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hi,

How is insertion sort algorithm different from bubble sort, quick sort, merge sort algorithm. which one to use where. what are advantages and disadvantages of each.

why we need inner for loop for all these sort algorithm and also temp variable.

also for loop declaration before inserting and displaying why the increment used as ++i rather that i++ as below

int[] content= new int[size];

for(int i = 0; i < size; ++i) {

please advise

How is insertion sort algorithm different from bubble sort, quick sort, merge sort algorithm. which one to use where. what are advantages and disadvantages of each.

why we need inner for loop for all these sort algorithm and also temp variable.

also for loop declaration before inserting and displaying why the increment used as ++i rather that i++ as below

int[] content= new int[size];

for(int i = 0; i < size; ++i) {

please advise

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Take a look at these links

http://www.sorting-algorithms.com/

http://www.java2novice.com/java-sorting-algorithms/

and see them in action

http://www.sorting-algorithms.com/

Regards,

Tomas Helgi

++i and i++ have equivalent effects when the value of the operation is unused, as in the increment clause of a for loop,

however, if a return value is actually generated and not optimized out when not used, then not saving the value prior to the increment could save some effort.

Bubble sort is often overlooked as a sorting algorithm because it's O(n^2) on average. But (when written correctly) it has an important property - which is that when given an already sorted, or almost sorted, list it is O(n). So if you need to keep a list sorted it can be a good choice.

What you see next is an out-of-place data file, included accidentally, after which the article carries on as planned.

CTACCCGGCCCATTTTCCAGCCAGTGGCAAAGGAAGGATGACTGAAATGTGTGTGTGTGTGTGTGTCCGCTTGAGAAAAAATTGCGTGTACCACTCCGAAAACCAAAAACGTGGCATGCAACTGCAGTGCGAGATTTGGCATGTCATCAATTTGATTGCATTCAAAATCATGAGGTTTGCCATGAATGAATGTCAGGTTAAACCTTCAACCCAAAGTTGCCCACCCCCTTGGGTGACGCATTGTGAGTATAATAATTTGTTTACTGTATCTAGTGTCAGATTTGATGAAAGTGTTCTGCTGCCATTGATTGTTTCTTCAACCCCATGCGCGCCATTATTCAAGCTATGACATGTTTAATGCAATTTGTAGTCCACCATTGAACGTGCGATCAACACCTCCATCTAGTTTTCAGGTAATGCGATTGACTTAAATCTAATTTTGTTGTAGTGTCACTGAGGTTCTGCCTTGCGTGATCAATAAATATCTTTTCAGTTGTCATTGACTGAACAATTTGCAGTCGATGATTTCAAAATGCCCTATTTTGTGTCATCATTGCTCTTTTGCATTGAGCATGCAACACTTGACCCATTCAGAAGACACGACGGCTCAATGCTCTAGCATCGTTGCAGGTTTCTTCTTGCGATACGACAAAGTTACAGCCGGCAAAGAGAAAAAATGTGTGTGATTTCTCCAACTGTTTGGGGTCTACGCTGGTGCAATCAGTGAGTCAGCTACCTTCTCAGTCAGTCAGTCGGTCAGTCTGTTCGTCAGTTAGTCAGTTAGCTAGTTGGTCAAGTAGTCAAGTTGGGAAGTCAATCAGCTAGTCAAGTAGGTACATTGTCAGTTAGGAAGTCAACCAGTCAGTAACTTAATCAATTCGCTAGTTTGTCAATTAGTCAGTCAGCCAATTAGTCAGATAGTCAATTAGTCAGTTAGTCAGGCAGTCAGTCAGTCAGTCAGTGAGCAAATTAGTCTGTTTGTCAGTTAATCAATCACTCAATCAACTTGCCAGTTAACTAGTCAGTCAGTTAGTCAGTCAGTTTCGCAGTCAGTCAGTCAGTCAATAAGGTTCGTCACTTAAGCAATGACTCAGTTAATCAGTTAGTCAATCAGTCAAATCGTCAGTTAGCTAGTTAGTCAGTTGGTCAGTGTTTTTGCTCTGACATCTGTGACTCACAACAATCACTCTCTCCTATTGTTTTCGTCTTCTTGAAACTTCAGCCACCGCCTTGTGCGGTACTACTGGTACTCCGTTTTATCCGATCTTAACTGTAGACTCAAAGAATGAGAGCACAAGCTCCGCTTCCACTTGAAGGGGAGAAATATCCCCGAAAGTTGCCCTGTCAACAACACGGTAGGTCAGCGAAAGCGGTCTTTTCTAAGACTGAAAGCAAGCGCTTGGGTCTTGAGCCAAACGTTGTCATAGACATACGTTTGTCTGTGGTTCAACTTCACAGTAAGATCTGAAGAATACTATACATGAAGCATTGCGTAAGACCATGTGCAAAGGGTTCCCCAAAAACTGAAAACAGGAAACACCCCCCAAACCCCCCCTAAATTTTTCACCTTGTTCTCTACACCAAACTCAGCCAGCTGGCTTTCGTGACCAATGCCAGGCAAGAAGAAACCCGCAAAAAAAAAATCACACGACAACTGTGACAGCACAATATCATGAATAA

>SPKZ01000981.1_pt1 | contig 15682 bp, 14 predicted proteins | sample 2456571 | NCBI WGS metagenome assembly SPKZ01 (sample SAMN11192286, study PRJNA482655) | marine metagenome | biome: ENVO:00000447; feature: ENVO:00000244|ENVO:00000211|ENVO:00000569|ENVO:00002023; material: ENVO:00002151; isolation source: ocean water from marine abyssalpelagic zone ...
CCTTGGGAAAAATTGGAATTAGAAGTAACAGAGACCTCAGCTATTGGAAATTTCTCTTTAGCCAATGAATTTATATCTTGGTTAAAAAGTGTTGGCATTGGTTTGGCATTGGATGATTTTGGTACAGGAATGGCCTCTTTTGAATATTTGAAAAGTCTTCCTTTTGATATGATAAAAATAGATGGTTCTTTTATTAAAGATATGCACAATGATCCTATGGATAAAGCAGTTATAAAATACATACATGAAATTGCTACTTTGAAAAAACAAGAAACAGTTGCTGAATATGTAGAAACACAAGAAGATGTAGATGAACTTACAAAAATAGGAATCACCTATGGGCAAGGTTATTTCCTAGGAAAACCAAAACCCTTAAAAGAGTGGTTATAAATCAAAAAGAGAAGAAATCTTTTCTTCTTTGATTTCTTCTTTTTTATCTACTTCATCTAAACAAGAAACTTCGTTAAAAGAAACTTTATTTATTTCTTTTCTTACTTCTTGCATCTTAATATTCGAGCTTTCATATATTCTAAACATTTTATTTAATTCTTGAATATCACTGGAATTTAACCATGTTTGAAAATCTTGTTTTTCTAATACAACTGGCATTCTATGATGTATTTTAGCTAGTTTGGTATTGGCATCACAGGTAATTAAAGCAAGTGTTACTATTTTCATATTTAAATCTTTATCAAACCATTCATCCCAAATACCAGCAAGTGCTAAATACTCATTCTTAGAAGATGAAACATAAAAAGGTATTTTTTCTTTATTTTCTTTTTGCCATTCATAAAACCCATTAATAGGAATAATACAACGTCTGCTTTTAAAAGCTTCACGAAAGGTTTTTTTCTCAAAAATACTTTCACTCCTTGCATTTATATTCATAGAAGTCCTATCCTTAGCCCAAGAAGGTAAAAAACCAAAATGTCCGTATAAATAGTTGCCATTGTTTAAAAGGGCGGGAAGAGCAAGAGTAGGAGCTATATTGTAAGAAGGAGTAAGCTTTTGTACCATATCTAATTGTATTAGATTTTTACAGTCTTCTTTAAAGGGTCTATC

To understand why ++i is potentially faster than i++ it helps to think through the steps:

int i = 1 ;

int a = ++i ; // 'a' gets value 2

int b = i++ ; // 'b' also gets value 2

Expanding the code for ++i it would look like:

int preincrement(int var) {

var = var + 1 ;

return var ;

}

Expanding the code for i++ it would look like:

int postincrement(int var) {

int originalValue = var ;

var = var + 1 ;

return originalValue ;

}

So it's the extra step in the logic for postincrement (storing the original value) which makes it potentially slower.

However, while this is a good thing to know it's almost NEVER going to make any measurable difference in the performance of your code.

Mostly using ++i over i++ just says to other developers:

"I'm an old C developer and when I grew up computers were a lot slower than they are today" :)

Doug

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Start your 7-day free trialBubble sort ... when given an already sorted, or almost sorted, list it is O(n).True, but that's not how insertion sort algorithm is different from bubble sort.

"I'm an old C developer and when I grew up computers were a lot slower than they are today"Or, a developer used to more recent languages in which i could be a large complex object that takes a lot more work to copy than just an int.

By the way i like the graphics here

http://www.sorting-algorithms.com/

I do see some wiki page has similar graphic but not forgot. please advise